We often hear the words entrepreneur and business owner used interchangeably, yet becoming an entrepreneur takes more than just business acumen and knowhow. That’s why at William Woods University students pursuing a Bachelor of Science in Business Administration online can choose entrepreneurial management as their concentration.
Beyond learning the ins and outs of starting and running a business, a concentration in entrepreneurial management will help students develop an entrepreneurial mindset — a boldness to think bigger, innovate, and put their ideas into action. Thus, in addition to standard undergraduate business coursework such as accounting, economics, management and marketing, this concentration includes online coursework in leadership, customer service, entrepreneurial taxation, human resources and more.
But what makes an entrepreneur different from a business owner?
In his Forbes article, Gene Marks, a writer of six small-business management books, explains that there are significant differences between the two. For example, entrepreneurs tend to take bigger risks than business owners. They challenge the status quo and are often attracted to inventions, science and new technology as a means to change the world. They may thrive in a chaotic atmosphere, often multitasking between multiple big ideas. They see their companies as assets and think bigger, where as business owners are more sentimental about their business and prefer a more streamlined approach to business management. Similarly, entrepreneurs are rarely driven by money, where as business owners see their business as the means for their livelihood.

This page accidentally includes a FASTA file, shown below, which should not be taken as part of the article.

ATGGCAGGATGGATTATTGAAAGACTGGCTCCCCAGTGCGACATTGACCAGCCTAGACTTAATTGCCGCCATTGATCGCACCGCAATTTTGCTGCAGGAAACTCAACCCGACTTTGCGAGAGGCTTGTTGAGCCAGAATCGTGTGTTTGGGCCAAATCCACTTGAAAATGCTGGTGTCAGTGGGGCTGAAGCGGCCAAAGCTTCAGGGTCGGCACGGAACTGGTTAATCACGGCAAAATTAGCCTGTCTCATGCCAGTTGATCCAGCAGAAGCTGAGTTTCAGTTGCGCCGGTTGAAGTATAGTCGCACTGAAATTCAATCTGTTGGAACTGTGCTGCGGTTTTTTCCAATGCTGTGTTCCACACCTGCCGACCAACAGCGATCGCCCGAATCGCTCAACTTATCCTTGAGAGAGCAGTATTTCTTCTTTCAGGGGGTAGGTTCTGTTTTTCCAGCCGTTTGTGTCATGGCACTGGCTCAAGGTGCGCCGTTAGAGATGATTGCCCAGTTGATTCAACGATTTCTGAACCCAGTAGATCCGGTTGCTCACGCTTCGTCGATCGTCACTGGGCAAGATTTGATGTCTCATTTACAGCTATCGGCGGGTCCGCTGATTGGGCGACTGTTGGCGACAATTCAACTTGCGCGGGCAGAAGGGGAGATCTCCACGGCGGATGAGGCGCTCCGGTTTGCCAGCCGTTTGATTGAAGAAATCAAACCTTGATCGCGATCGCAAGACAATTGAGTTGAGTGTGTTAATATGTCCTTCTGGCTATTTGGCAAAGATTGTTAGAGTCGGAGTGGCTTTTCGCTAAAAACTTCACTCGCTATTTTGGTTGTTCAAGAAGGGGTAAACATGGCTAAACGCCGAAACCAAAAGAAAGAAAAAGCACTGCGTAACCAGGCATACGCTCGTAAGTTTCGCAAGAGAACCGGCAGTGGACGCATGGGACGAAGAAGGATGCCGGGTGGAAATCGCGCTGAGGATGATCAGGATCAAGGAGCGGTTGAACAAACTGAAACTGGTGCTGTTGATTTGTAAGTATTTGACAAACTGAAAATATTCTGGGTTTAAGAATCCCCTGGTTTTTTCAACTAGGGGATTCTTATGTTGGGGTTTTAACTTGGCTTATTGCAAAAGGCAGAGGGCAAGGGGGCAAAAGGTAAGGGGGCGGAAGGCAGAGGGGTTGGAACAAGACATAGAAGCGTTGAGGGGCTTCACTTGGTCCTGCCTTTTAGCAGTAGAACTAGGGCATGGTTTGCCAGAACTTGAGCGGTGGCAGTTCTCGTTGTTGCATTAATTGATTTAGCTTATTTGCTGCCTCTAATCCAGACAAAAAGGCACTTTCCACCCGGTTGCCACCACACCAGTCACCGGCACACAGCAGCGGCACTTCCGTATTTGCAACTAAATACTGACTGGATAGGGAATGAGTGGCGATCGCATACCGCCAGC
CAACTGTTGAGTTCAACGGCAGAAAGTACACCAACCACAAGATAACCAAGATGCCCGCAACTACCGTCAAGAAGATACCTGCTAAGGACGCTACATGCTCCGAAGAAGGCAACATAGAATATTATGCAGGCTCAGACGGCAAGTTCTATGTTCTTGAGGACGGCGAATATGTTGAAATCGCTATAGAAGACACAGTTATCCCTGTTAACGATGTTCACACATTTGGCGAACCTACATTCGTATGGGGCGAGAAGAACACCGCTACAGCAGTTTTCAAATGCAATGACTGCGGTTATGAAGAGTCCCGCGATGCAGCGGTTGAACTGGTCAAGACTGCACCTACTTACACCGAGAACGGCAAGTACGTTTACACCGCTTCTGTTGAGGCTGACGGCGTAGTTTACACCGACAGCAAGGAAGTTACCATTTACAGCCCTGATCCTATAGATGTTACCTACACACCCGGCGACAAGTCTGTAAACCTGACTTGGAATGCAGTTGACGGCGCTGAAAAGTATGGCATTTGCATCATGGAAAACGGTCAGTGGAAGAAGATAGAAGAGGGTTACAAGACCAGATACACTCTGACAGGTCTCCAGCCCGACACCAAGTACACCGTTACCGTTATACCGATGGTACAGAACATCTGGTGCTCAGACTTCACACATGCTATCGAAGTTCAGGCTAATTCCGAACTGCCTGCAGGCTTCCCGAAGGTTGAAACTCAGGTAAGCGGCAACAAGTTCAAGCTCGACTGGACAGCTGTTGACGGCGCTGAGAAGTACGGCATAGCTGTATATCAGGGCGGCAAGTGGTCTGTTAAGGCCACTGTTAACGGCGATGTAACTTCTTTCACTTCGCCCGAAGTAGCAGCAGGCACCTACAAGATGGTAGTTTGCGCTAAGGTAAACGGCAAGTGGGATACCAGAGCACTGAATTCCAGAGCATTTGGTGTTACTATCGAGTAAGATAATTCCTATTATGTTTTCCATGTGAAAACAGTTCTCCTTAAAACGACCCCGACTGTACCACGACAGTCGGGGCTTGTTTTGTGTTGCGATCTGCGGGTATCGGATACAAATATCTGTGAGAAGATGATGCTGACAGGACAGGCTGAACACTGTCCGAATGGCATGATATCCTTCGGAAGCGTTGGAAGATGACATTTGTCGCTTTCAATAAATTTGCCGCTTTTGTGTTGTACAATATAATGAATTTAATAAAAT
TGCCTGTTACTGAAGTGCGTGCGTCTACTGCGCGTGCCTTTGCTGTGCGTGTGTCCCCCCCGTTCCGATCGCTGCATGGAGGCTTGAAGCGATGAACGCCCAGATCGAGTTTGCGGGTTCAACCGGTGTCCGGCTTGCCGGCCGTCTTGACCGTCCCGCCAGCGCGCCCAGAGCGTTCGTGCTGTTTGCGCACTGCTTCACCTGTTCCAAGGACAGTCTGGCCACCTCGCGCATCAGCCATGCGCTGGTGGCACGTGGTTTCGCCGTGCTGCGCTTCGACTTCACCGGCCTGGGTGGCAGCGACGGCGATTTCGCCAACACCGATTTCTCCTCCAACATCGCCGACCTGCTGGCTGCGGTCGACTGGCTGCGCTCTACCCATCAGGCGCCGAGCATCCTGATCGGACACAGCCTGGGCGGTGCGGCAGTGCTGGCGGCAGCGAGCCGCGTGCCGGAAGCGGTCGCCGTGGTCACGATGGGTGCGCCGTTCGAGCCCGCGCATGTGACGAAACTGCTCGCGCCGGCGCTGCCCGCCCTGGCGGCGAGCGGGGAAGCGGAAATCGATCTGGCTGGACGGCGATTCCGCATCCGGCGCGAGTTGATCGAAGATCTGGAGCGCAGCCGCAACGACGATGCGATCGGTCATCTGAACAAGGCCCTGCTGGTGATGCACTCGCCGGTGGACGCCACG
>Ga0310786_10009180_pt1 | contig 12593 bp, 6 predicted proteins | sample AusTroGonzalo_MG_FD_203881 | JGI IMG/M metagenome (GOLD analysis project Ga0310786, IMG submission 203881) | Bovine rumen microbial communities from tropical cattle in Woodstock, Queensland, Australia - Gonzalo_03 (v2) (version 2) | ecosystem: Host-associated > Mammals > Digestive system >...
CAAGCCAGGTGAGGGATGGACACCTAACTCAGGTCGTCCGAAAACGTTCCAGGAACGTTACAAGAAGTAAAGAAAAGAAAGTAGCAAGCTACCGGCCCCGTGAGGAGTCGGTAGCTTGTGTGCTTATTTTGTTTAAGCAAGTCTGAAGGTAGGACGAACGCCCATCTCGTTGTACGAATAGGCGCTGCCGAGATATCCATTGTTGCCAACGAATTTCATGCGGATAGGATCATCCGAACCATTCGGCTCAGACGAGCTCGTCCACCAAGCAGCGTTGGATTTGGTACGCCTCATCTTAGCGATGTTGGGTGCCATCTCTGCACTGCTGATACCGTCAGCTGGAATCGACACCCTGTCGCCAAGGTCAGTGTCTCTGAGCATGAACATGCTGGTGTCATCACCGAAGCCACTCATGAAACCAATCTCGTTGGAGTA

Also, according to a survey of small-business owners conducted by The Hartford, an investment and insurance company, 61 percent of respondents said that there is a difference between being an entrepreneur and being a business owner. The majority of those who identified as small-business owners described themselves as doing something they feel passionate about and enjoy. In contrast, the majority of those who identified as entrepreneurs described themselves as being innovative, visionary and looking for the next opportunity.
Regardless of the mentioned differences, it’s important to remember that being an entrepreneur is not better or worse than being a business owner. The two are simply different styles of running a business and seeing an idea through. For example, Marks happily attributes the title of a business owner to himself and draws stark differences between his business success and his father’s entrepreneurial failures.
William Woods University also offers a Master of Business Administration (MBA) in Entrepreneurial Leadership.